Muscle relaxants

A drug that affects skeletal muscle function and decreases the muscle tone.

Used to alleviate symptoms such as muscle spasms, pain, and hyperreflexia.

Two major therapeutic groups: neuromuscular blockers and spasmolytics.

Neuromuscular blockers act by interfering with transmission at the neuromuscular end plate and have no central nervous system activity.

Neuromuscular blockers are often used during surgical procedures and in intensive care and emergency medicine to cause temporary paralysis.

Spasmolytics, are centrally acting muscle relaxants, used to alleviate musculoskeletal pain and spasms and to reduce spasticity in a variety of neurological conditions.

Muscle relaxant term is commonly used to refer to spasmolytics only.

Other skeletal muscle relaxants from a number of drug categories and other drugs used primarily for this indication include orphenadrine (anticholinergic), chlorzoxazone, tizanidine (clonidine relative), diazepam, tetrazepam and other benzodiazepines, mephenoxalone, methocarbamol, dantrolene, and baclofen,

Most neuromuscular blockers function by blocking transmission at the end plate of the neuromuscular junction.

When a nerve impulse arrives at the motor nerve terminal, it initiates an influx of calcium ions, which causes the exocytosis of synaptic vesicles containing acetylcholine.

Acetylcholine then diffuses across the synaptic cleft.

Acetylcholine may be hydrolyzed by acetylcholine esterase or bind to the nicotinic receptors located on the motor end plate.

When two acetylcholine molecules bind a conformational change in the receptor that opens the sodium-potassium channel of the nicotinic receptor, allowing Na+and Ca2+ions to enter the cell and K+ions to leave the cell, causing a depolarization of the end plate, resulting in muscle contraction.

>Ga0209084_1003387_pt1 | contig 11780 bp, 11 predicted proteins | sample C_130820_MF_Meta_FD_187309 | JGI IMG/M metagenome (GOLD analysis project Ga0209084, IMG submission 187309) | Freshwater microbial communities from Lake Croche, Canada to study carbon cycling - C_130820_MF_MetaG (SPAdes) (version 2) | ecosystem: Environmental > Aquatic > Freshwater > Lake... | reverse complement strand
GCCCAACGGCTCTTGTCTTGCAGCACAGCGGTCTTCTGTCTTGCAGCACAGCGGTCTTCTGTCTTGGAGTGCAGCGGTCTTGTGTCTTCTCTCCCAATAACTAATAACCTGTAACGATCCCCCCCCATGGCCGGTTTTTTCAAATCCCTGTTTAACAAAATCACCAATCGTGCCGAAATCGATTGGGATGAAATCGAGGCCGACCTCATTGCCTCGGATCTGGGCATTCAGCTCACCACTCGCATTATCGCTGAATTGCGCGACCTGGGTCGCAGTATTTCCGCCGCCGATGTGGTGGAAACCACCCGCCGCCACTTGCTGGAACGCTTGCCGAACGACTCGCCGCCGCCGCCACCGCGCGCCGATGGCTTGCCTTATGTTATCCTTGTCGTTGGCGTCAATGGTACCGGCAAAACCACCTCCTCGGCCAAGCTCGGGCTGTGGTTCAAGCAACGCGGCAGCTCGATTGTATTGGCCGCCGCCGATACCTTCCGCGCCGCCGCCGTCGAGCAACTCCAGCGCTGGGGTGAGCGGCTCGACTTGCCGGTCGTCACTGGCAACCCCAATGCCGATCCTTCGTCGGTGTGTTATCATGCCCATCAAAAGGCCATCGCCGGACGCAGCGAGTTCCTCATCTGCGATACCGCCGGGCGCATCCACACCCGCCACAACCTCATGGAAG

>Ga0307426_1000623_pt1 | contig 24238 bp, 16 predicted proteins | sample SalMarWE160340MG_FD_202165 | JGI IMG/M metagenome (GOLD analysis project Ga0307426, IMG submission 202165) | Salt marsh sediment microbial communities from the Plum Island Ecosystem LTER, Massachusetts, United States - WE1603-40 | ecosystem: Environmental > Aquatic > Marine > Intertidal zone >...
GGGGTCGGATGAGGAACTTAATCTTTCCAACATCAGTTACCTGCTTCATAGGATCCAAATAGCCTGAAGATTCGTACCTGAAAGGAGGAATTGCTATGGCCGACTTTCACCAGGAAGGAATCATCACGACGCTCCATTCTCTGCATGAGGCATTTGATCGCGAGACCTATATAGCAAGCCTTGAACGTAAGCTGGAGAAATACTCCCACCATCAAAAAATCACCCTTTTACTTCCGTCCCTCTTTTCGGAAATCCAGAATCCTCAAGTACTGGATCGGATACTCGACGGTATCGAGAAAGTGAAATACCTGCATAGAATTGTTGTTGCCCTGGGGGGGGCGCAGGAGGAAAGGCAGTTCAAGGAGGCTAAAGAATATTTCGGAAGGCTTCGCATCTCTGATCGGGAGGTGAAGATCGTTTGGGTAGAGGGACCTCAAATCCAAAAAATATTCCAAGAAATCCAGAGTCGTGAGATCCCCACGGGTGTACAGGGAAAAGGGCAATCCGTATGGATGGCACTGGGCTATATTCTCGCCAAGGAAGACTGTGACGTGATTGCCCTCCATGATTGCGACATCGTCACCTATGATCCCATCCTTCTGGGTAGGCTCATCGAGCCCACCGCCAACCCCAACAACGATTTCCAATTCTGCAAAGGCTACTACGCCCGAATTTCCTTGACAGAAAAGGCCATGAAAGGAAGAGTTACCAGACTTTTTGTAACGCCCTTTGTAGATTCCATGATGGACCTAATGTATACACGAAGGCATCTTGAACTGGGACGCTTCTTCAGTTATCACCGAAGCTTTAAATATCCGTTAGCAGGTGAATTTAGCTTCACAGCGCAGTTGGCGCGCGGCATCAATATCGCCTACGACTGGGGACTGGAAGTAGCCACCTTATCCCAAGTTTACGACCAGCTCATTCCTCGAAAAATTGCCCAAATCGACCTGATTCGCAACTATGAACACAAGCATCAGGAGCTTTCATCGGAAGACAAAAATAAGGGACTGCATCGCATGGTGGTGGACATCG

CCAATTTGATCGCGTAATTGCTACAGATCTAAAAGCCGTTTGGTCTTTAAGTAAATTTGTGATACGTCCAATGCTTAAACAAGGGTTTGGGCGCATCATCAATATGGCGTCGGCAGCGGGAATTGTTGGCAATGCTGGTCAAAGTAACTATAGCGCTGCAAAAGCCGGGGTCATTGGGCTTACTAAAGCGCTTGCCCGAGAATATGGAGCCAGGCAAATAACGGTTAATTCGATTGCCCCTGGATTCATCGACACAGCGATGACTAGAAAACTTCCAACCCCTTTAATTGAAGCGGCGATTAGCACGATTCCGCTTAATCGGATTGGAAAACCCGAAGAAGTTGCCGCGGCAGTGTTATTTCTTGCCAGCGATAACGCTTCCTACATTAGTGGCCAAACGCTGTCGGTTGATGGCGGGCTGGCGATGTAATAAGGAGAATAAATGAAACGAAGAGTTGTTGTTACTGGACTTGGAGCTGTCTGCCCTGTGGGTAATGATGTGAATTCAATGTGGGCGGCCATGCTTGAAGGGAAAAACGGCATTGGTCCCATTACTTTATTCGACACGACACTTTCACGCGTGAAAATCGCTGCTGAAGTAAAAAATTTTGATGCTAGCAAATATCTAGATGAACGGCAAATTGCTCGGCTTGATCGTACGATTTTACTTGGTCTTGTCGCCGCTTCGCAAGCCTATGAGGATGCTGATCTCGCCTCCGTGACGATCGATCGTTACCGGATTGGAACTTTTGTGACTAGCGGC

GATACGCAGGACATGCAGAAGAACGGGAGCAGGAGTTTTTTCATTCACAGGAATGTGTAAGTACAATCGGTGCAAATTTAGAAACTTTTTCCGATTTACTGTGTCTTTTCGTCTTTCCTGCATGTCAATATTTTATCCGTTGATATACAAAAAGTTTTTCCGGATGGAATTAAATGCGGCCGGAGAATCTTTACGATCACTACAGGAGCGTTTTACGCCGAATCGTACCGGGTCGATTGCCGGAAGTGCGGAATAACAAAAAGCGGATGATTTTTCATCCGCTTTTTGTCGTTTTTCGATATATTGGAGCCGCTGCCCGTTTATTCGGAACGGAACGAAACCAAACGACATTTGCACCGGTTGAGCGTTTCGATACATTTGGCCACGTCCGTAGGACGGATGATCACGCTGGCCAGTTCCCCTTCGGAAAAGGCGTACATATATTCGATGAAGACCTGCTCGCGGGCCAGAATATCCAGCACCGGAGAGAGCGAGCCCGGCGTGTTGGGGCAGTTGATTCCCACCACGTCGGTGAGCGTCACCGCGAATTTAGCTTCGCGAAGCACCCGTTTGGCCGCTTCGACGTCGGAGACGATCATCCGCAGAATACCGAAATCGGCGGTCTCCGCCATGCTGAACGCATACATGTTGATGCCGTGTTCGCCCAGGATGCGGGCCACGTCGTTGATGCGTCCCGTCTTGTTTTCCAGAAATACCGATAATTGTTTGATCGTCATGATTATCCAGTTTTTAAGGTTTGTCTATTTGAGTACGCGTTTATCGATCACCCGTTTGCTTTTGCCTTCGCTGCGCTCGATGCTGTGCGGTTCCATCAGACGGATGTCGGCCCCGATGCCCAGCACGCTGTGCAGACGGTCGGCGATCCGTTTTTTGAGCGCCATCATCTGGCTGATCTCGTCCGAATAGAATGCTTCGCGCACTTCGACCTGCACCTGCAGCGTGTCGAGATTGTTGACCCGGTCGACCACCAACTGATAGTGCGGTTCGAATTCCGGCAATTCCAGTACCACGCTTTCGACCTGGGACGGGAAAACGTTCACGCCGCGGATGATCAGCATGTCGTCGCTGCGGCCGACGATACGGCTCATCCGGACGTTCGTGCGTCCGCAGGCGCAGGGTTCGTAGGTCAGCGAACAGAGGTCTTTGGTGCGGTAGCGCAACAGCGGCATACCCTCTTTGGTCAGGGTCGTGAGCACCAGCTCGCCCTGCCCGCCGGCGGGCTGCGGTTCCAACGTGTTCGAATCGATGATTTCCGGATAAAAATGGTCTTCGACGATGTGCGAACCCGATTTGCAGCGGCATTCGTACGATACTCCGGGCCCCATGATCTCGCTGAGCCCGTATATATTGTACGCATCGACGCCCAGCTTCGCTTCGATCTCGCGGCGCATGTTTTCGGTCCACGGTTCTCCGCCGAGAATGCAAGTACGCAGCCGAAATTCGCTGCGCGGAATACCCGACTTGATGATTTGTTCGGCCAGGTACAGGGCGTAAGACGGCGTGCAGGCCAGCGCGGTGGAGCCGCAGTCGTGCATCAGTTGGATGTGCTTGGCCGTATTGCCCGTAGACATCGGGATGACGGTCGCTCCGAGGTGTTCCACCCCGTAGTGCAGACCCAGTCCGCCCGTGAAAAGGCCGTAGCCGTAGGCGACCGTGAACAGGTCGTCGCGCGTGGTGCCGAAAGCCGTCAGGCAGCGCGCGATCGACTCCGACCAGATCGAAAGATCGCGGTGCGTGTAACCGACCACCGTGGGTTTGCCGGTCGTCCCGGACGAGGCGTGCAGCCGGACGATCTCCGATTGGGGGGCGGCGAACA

Then acetylcholinesterase hydrolyzes acetylcholine molecules from the end plate region.

End plate function can be blocked by two mechanisms:

Nondepolarizing agents, such as tubocurarine, block the agonist, acetylcholine, from binding to nicotinic receptors and activating them, thereby preventing depolarization and, depolarizing agents, such as succinylcholine, are nicotinic receptor agonists which mimic acetylcholine, block muscle contraction by depolarizing to such an extent that it desensitizes the receptor and it can no longer initiate an action potential and cause muscle contraction.

Both classes of neuromuscular blocking drugs are structurally similar to acetylcholine, the endogenous ligand.

Neuronal signals in motor neurons that cause muscle contractions are dependent on the balance of synaptic excitation and inhibition the motor neuron receives.

Spasmolytic agents either enhance the level of inhibition, or reduce the level of excitation.

Inhibition is enhanced by mimicking or enhancing the endogenous inhibitory substances, such as GABA.

Inhibitors may act at the level of the cortex, brain stem or spinal cord, or all three areas

Inhibitors act centrally as muscle relaxants.

Spasmolytics such as carisoprodol, cyclobenzaprine, metaxalone, and methocarbamol are commonly prescribed for low back pain or neck pain, fibromyalgia, tension headaches and myofascial pain syndrome.

Spasmolytics are not recommended as first-line agents; in acute low back pain, they are not more effective than paracetamol or nonsteroidal anti-inflammatory drugs.

Most spasmolytic agents have the side effects of sedation, and may cause dependence with long-term use.

Several spasmolytic agents agents also have abuse potential.

Spasmolytic agents prescriptions are strictly controlled.

Spasmolytics are not more effective than antidepressants in fibromyalgia.

Evidence exists to suggest muscle relaxants can add benefit to treatment with NSAIDs.

In general, no high-quality evidence support the use of muscle relaxants.

No muscle relaxant has been shown to be better than another.

All muscle relaxants have adverse effects., but particularly dizziness and drowsiness.

Concerns about abuse and interaction with other drugs, especially if increased sedation is a risk, further limit their use.

Muscle relaxants are advised for for neurological conditions such as spasticity in cerebral palsy and multiple sclerosis.

Dantrolene, although thought of primarily as a peripherally acting agent, is associated with CNS effects, whereas baclofen activity is strictly associated with the CNS.

Muscle relaxants are thought to be useful in painful disorders based on the theory that pain induces spasm and spasm causes pain, however, evidence contradicts this theory.

Not approved for long-term use.

Cyclobenzaprine prescribed on a daily basis to increase stage 4 sleep, and is beneficial for patients who have fibromyalgia.

Muscle relaxants are often prescribed in the treatment of tension headaches.

Diazepam and carisoprodol are not recommended for older adults, pregnant women, or patients who suffer depression or have a history of drug or alcohol addiction.


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